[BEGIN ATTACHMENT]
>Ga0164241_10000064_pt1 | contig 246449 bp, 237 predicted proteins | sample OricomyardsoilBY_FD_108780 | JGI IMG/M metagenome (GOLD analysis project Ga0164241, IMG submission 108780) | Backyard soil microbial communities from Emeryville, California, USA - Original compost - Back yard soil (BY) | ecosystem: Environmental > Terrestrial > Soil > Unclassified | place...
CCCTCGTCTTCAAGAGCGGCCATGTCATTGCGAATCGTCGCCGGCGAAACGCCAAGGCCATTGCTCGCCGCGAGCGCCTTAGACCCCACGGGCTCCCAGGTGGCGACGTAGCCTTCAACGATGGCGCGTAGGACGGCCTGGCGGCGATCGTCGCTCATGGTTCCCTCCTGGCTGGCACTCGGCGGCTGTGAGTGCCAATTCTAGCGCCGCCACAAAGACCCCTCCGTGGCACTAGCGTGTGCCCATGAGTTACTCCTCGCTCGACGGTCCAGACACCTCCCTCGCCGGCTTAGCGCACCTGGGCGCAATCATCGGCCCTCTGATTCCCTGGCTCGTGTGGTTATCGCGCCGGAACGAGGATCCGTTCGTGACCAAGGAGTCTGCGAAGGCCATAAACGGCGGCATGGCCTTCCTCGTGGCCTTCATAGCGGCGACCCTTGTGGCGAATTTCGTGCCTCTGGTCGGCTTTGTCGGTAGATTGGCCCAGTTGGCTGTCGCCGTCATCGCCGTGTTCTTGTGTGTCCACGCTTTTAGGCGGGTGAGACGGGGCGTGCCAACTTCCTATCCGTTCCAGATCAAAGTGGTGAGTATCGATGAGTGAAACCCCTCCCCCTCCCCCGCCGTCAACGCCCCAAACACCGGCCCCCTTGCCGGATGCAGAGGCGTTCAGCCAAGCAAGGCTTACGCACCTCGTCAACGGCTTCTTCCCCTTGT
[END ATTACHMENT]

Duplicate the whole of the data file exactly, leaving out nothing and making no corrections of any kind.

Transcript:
>Ga0164241_10000064_pt1 | contig 246449 bp, 237 predicted proteins | sample OricomyardsoilBY_FD_108780 | JGI IMG/M metagenome (GOLD analysis project Ga0164241, IMG submission 108780) | Backyard soil microbial communities from Emeryville, California, USA - Original compost - Back yard soil (BY) | ecosystem: Environmental > Terrestrial > Soil > Unclassified | place...
CCCTCGTCTTCAAGAGCGGCCATGTCATTGCGAATCGTCGCCGGCGAAACGCCAAGGCCATTGCTCGCCGCGAGCGCCTTAGACCCCACGGGCTCCCAGGTGGCGACGTAGCCTTCAACGATGGCGCGTAGGACGGCCTGGCGGCGATCGTCGCTCATGGTTCCCTCCTGGCTGGCACTCGGCGGCTGTGAGTGCCAATTCTAGCGCCGCCACAAAGACCCCTCCGTGGCACTAGCGTGTGCCCATGAGTTACTCCTCGCTCGACGGTCCAGACACCTCCCTCGCCGGCTTAGCGCACCTGGGCGCAATCATCGGCCCTCTGATTCCCTGGCTCGTGTGGTTATCGCGCCGGAACGAGGATCCGTTCGTGACCAAGGAGTCTGCGAAGGCCATAAACGGCGGCATGGCCTTCCTCGTGGCCTTCATAGCGGCGACCCTTGTGGCGAATTTCGTGCCTCTGGTCGGCTTTGTCGGTAGATTGGCCCAGTTGGCTGTCGCCGTCATCGCCGTGTTCTTGTGTGTCCACGCTTTTAGGCGGGTGAGACGGGGCGTGCCAACTTCCTATCCGTTCCAGATCAAAGTGGTGAGTATCGATGAGTGAAACCCCTCCCCCTCCCCCGCCGTCAACGCCCCAAACACCGGCCCCCTTGCCGGATGCAGAGGCGTTCAGCCAAGCAAGGCTTACGCACCTCGTCAACGGCTTCTTCCCCTTGT